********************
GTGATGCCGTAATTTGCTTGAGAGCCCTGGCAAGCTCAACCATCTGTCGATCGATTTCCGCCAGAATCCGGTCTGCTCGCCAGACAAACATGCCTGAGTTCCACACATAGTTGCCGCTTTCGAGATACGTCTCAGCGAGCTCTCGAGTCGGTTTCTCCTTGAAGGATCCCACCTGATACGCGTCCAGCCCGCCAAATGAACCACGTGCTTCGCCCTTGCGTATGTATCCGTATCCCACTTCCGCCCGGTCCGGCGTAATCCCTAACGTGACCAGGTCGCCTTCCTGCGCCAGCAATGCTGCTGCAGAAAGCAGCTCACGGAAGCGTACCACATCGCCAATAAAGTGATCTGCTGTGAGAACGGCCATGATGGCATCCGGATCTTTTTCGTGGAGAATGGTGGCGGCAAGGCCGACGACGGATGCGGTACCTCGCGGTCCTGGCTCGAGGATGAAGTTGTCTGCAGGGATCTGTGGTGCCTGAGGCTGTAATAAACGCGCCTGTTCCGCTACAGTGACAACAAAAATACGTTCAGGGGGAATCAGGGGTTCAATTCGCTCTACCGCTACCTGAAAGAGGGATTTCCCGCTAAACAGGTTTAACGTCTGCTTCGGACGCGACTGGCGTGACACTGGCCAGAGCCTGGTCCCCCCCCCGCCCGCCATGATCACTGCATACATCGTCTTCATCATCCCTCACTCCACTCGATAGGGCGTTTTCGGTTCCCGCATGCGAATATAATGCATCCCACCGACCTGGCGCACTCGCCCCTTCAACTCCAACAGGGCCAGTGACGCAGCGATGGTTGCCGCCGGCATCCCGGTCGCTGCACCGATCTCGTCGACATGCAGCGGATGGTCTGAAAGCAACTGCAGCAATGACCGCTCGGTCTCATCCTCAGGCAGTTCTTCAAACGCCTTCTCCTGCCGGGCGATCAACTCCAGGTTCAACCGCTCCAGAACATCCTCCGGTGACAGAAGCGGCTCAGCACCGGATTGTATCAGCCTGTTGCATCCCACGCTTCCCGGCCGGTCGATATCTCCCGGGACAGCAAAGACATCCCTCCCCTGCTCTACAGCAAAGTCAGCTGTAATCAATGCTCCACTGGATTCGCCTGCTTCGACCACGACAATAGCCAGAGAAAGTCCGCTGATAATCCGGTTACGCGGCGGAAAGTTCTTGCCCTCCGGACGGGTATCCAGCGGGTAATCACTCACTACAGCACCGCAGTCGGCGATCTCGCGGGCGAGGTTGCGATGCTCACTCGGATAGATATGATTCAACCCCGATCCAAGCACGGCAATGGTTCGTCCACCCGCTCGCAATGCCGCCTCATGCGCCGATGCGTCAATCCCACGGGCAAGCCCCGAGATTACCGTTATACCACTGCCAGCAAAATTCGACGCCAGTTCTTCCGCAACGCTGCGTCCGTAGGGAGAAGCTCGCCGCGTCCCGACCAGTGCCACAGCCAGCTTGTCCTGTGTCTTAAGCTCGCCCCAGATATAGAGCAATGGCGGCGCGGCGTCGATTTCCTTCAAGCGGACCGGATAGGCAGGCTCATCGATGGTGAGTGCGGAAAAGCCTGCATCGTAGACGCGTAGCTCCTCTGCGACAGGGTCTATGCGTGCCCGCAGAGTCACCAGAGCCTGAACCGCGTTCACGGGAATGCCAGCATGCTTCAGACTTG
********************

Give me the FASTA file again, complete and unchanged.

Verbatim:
GTGATGCCGTAATTTGCTTGAGAGCCCTGGCAAGCTCAACCATCTGTCGATCGATTTCCGCCAGAATCCGGTCTGCTCGCCAGACAAACATGCCTGAGTTCCACACATAGTTGCCGCTTTCGAGATACGTCTCAGCGAGCTCTCGAGTCGGTTTCTCCTTGAAGGATCCCACCTGATACGCGTCCAGCCCGCCAAATGAACCACGTGCTTCGCCCTTGCGTATGTATCCGTATCCCACTTCCGCCCGGTCCGGCGTAATCCCTAACGTGACCAGGTCGCCTTCCTGCGCCAGCAATGCTGCTGCAGAAAGCAGCTCACGGAAGCGTACCACATCGCCAATAAAGTGATCTGCTGTGAGAACGGCCATGATGGCATCCGGATCTTTTTCGTGGAGAATGGTGGCGGCAAGGCCGACGACGGATGCGGTACCTCGCGGTCCTGGCTCGAGGATGAAGTTGTCTGCAGGGATCTGTGGTGCCTGAGGCTGTAATAAACGCGCCTGTTCCGCTACAGTGACAACAAAAATACGTTCAGGGGGAATCAGGGGTTCAATTCGCTCTACCGCTACCTGAAAGAGGGATTTCCCGCTAAACAGGTTTAACGTCTGCTTCGGACGCGACTGGCGTGACACTGGCCAGAGCCTGGTCCCCCCCCCGCCCGCCATGATCACTGCATACATCGTCTTCATCATCCCTCACTCCACTCGATAGGGCGTTTTCGGTTCCCGCATGCGAATATAATGCATCCCACCGACCTGGCGCACTCGCCCCTTCAACTCCAACAGGGCCAGTGACGCAGCGATGGTTGCCGCCGGCATCCCGGTCGCTGCACCGATCTCGTCGACATGCAGCGGATGGTCTGAAAGCAACTGCAGCAATGACCGCTCGGTCTCATCCTCAGGCAGTTCTTCAAACGCCTTCTCCTGCCGGGCGATCAACTCCAGGTTCAACCGCTCCAGAACATCCTCCGGTGACAGAAGCGGCTCAGCACCGGATTGTATCAGCCTGTTGCATCCCACGCTTCCCGGCCGGTCGATATCTCCCGGGACAGCAAAGACATCCCTCCCCTGCTCTACAGCAAAGTCAGCTGTAATCAATGCTCCACTGGATTCGCCTGCTTCGACCACGACAATAGCCAGAGAAAGTCCGCTGATAATCCGGTTACGCGGCGGAAAGTTCTTGCCCTCCGGACGGGTATCCAGCGGGTAATCACTCACTACAGCACCGCAGTCGGCGATCTCGCGGGCGAGGTTGCGATGCTCACTCGGATAGATATGATTCAACCCCGATCCAAGCACGGCAATGGTTCGTCCACCCGCTCGCAATGCCGCCTCATGCGCCGATGCGTCAATCCCACGGGCAAGCCCCGAGATTACCGTTATACCACTGCCAGCAAAATTCGACGCCAGTTCTTCCGCAACGCTGCGTCCGTAGGGAGAAGCTCGCCGCGTCCCGACCAGTGCCACAGCCAGCTTGTCCTGTGTCTTAAGCTCGCCCCAGATATAGAGCAATGGCGGCGCGGCGTCGATTTCCTTCAAGCGGACCGGATAGGCAGGCTCATCGATGGTGAGTGCGGAAAAGCCTGCATCGTAGACGCGTAGCTCCTCTGCGACAGGGTCTATGCGTGCCCGCAGAGTCACCAGAGCCTGAACCGCGTTCACGGGAATGCCAGCATGCTTCAGACTTG